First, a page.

Turkish President Recep Erdogan's visit to the United States this week was quickly overshadowed by his security detail's manhandling of journalists, which only seemed to validate criticisms that he's an oppressive strongman with little regard for a free press.
Erdogan's security guards assaulted reporters in Washington, D.C., this week, drawing condemnation from several media advocacy groups, including Reporters Without Borders.
"This is not the first time such unacceptable behavior has been used against journalists covering a visit by the Turkish president to the United States," the group said in a statement Friday.
Erdogan was scheduled to deliver an address on free speech Thursday at the Brookings Institution. Before he even spoke a word, however, his security team harassed and physically assaulted several reporters, some of whom they managed to remove forcibly from the scheduled event.
All this came despite that the journalists they removed were included on the event's guest list. It took the staff of the Brookings Institute to get Erdogan's men to back down.
One reporter, Adem Yavuz Arslan, Washington correspondent of Turkey's Ozgur Dusunce Daily newspaper, was ejected by Erdogan's men, who then reportedly told him, "You're not allowed to be in here, you're a traitor."
"[O]utside," the reporter said, "they still harassed me and threatened me."
The Brookings staff eventually allowed the Arslan back in, insisting to Erdogan's men that the reporter was there as their guest.
Even after being allowed back inside, however, the Brookings people reportedly had to assign U.S. security officials and a Secret Service agent to protect the Arslan, "since Turkish security guards continued to 'verbally harass, insult and threaten' him," RFS said.
Arslan said this is par for the course for Erdogan's staff.
"Erdogan's guards are not committing these barbaric acts against independent media on their own," he said. "I'm pretty confident they have their orders."
He wasn't the only reporter to have been accosted by the president's guards.
A second Turkish journalist, Emre Uslu, said he was kicked outside the Brookings event by Erdogan's bodyguards, and said he was barred from entry, according to the Associated Press.
Another reporter, this one an American, was reportedly kicked in the chest as he tried to film the altercation, AFP reported.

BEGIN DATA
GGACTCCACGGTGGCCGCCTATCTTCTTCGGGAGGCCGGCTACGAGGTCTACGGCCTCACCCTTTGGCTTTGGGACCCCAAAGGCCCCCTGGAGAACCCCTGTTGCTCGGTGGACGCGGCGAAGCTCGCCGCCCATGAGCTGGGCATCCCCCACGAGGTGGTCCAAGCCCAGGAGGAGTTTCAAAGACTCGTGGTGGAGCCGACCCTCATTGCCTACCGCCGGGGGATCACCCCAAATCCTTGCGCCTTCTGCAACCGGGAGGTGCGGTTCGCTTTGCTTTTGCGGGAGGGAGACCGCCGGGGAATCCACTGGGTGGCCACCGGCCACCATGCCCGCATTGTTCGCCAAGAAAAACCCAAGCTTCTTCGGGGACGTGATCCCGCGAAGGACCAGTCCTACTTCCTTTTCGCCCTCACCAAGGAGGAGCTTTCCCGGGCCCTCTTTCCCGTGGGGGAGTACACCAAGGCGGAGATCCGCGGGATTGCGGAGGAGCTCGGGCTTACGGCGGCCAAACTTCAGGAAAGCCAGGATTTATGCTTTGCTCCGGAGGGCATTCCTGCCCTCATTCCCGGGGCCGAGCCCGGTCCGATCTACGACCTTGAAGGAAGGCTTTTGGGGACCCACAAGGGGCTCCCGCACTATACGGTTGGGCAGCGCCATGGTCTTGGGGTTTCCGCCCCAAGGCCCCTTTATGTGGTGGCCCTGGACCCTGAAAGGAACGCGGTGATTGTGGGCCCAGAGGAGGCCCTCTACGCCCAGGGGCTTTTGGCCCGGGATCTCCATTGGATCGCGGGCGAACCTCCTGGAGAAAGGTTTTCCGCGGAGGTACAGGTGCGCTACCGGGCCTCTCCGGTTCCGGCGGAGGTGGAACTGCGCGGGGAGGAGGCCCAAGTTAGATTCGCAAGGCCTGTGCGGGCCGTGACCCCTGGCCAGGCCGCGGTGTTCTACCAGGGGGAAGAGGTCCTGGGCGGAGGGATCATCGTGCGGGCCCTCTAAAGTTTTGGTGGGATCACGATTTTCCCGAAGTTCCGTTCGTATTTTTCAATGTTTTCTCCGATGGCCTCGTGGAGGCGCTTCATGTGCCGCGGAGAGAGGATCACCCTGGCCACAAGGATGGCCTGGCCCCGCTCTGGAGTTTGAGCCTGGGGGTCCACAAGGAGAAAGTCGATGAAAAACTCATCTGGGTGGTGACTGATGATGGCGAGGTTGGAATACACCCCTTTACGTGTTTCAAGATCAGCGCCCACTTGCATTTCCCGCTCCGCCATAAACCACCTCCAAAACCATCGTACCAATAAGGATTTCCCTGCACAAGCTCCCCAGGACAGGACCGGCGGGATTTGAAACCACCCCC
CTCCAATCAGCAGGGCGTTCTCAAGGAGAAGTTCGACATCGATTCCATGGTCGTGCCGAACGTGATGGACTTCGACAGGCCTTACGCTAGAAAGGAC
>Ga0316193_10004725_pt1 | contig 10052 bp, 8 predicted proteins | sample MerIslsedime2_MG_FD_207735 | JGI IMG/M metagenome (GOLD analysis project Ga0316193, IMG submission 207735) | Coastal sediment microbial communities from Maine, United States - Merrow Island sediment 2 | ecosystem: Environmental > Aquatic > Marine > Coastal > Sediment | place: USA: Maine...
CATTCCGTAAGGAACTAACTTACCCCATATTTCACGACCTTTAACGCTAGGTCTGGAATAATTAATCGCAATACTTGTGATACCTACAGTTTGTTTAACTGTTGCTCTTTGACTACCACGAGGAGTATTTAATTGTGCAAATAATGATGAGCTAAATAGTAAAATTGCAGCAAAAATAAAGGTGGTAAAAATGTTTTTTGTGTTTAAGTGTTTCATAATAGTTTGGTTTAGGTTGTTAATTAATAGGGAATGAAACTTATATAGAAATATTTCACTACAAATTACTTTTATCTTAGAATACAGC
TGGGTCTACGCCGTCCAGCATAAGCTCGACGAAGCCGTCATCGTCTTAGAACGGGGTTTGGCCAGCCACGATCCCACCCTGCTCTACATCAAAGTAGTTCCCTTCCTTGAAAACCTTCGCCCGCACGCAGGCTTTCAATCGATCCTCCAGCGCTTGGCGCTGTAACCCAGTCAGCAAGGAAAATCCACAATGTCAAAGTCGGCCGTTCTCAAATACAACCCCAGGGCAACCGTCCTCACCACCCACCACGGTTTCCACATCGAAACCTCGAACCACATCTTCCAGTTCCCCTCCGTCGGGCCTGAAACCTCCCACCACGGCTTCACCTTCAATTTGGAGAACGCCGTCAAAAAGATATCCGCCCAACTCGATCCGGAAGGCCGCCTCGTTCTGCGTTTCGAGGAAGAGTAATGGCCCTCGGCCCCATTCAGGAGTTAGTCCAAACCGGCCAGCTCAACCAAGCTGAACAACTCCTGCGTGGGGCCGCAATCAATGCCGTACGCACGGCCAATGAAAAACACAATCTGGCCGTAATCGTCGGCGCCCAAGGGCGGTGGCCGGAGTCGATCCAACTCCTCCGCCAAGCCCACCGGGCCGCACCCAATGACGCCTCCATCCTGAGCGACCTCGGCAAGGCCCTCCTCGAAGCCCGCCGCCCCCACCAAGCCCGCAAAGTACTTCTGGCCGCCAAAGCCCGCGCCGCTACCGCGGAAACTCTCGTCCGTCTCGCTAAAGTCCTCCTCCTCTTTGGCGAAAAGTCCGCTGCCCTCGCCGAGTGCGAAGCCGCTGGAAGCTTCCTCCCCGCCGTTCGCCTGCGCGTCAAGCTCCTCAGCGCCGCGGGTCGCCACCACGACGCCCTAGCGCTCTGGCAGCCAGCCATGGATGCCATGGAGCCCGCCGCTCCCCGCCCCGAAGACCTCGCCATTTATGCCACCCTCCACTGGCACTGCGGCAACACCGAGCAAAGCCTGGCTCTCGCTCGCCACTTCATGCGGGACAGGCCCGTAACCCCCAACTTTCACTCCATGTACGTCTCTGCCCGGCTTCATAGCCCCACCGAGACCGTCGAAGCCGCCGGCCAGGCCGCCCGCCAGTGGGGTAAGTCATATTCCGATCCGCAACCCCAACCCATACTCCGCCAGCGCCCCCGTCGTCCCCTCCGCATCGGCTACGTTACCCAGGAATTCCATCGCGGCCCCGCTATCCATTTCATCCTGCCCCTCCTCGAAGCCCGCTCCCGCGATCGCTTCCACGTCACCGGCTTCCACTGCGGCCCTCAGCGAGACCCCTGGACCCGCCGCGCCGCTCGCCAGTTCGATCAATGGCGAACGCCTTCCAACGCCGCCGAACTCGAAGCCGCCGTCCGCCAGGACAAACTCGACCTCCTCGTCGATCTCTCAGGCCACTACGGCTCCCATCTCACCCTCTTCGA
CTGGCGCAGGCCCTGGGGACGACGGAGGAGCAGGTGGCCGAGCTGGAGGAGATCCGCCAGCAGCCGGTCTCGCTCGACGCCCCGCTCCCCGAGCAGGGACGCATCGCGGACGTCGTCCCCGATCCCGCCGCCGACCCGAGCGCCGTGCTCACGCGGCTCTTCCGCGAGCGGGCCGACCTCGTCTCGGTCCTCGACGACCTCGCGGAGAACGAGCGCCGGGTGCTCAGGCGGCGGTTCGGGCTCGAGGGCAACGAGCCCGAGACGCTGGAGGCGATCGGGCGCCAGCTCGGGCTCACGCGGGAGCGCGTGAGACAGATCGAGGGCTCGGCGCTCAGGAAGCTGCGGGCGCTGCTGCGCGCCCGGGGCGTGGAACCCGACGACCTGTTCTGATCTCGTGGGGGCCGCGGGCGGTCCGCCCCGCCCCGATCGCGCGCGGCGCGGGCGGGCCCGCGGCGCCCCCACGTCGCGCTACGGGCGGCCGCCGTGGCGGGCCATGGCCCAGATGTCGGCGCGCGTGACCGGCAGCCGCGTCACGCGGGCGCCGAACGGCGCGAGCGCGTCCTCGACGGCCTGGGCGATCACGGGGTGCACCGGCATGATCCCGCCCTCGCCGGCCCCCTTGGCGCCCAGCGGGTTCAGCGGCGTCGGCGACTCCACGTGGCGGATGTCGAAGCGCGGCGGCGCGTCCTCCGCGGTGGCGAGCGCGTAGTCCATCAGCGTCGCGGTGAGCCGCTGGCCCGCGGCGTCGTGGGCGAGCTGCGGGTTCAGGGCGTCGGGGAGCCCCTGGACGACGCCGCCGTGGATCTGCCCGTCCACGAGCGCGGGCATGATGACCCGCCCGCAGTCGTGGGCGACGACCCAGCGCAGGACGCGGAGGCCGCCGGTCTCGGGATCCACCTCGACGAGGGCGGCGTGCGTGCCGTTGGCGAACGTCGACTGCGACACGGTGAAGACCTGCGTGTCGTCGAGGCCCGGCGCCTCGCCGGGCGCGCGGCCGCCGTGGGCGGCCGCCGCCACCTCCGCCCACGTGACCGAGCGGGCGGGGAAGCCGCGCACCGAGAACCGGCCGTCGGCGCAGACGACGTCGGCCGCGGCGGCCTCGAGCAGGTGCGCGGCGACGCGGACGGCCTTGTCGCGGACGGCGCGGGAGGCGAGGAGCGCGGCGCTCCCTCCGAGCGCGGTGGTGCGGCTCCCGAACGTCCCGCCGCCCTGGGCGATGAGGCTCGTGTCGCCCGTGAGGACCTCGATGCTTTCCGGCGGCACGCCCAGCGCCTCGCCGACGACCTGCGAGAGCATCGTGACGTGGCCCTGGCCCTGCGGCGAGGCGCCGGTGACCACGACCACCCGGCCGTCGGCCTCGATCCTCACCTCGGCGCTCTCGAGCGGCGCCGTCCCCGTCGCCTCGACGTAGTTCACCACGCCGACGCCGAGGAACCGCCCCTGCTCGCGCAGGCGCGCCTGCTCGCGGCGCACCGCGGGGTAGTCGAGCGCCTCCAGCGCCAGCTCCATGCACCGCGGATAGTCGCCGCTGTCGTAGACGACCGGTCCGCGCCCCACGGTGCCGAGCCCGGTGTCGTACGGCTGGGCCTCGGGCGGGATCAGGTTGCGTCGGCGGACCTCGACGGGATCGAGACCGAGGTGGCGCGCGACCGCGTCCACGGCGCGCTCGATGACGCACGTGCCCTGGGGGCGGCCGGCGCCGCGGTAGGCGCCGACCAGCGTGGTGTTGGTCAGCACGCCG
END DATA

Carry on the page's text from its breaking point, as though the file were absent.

"RSF condemns the Turkish security guards' unacceptable behavior towards journalists covering this important event in Washington, DC," RSF's US Director Delphine Halgand said in a statement. "Not only is Erdogan abusing freedom of the press on a regular basis in his own country, but now his security team believes they can obstruct freedom of the press in the United States."
The National Press Club added to the fray this week, and its president, Thomas Burr, said in a statement, "Turkey's leader and his security team are guests in the United States."
"Erdogan doesn't get to export such abuse," he added.
This isn't even the first time that the Turkish president's men have roughed up journalists during a visit to the United States.
"In September 2014, Erdogan's bodyguards attacked two Turkish journalists in New York during a visit between the Turkish leader and United States Vice President Joe Biden," RSF reported.
"One of the reporters was Adem Yavuz Arslan, the very same journalist attacked yesterday. Arslan said the president's nephew, Ali Erdogan, who was a member of his security detail, evicted him from the hotel at the behest of one of the president's advisers. Once he was on the street, two other advisers, Senol Kazanci and Aydin Unal, threatened him. 'Your existence is a crime,' one of them said. Two unidentified men then physically attacked Arslan in the street in front of the hotel," they added.
Erdogan's penchant for stifling and intimidating the press is reflected in the fact Turkey is rated 149th out of 180 countries on in RSF's World Press Freedom Index.
Erdogan met with both President Obama and Vice President Joe Biden Friday to discuss a host of topics, including ongoing efforts to fight terrorism worldwide.